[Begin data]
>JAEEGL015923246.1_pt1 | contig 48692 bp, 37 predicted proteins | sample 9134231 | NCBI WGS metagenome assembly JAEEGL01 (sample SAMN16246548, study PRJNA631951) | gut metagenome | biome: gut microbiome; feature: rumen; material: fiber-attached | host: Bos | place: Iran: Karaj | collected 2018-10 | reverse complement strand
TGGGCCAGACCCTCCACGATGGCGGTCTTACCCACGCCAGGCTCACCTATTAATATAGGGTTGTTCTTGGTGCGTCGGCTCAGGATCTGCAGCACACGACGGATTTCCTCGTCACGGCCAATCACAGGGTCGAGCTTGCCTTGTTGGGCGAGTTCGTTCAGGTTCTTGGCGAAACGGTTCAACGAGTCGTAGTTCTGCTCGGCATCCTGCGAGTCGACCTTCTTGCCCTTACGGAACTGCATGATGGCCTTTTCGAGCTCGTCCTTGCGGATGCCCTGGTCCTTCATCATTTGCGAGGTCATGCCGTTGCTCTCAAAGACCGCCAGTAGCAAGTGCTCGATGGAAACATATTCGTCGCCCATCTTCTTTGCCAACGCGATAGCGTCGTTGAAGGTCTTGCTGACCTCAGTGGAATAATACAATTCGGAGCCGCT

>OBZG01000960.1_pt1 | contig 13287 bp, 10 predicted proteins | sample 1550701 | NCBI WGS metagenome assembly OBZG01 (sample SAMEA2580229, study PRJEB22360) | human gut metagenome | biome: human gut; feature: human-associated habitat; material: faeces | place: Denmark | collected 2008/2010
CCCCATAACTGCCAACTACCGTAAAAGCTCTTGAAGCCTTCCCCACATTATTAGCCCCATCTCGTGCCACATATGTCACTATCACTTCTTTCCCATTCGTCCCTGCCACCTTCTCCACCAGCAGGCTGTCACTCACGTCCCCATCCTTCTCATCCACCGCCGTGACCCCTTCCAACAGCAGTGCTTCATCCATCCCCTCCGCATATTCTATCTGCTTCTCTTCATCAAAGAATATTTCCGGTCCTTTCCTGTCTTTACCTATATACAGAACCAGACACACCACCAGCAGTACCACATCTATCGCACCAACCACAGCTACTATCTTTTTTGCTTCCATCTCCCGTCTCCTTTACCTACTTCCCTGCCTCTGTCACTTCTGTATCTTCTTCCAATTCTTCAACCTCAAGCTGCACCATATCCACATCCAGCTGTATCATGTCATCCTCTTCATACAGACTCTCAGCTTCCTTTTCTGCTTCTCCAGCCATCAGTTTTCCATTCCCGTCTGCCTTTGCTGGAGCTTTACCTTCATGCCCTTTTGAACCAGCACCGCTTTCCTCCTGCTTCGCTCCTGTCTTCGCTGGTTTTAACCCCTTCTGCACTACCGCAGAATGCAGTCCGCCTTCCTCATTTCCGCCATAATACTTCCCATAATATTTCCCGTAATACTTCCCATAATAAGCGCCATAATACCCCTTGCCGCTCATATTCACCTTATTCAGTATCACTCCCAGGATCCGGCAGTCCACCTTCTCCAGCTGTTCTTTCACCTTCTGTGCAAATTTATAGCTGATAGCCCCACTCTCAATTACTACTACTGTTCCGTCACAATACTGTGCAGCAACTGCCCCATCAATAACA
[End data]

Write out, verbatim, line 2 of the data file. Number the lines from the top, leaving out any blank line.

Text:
TGGGCCAGACCCTCCACGATGGCGGTCTTACCCACGCCAGGCTCACCTATTAATATAGGGTTGTTCTTGGTGCGTCGGCTCAGGATCTGCAGCACACGACGGATTTCCTCGTCACGGCCAATCACAGGGTCGAGCTTGCCTTGTTGGGCGAGTTCGTTCAGGTTCTTGGCGAAACGGTTCAACGAGTCGTAGTTCTGCTCGGCATCCTGCGAGTCGACCTTCTTGCCCTTACGGAACTGCATGATGGCCTTTTCGAGCTCGTCCTTGCGGATGCCCTGGTCCTTCATCATTTGCGAGGTCATGCCGTTGCTCTCAAAGACCGCCAGTAGCAAGTGCTCGATGGAAACATATTCGTCGCCCATCTTCTTTGCCAACGCGATAGCGTCGTTGAAGGTCTTGCTGACCTCAGTGGAATAATACAATTCGGAGCCGCT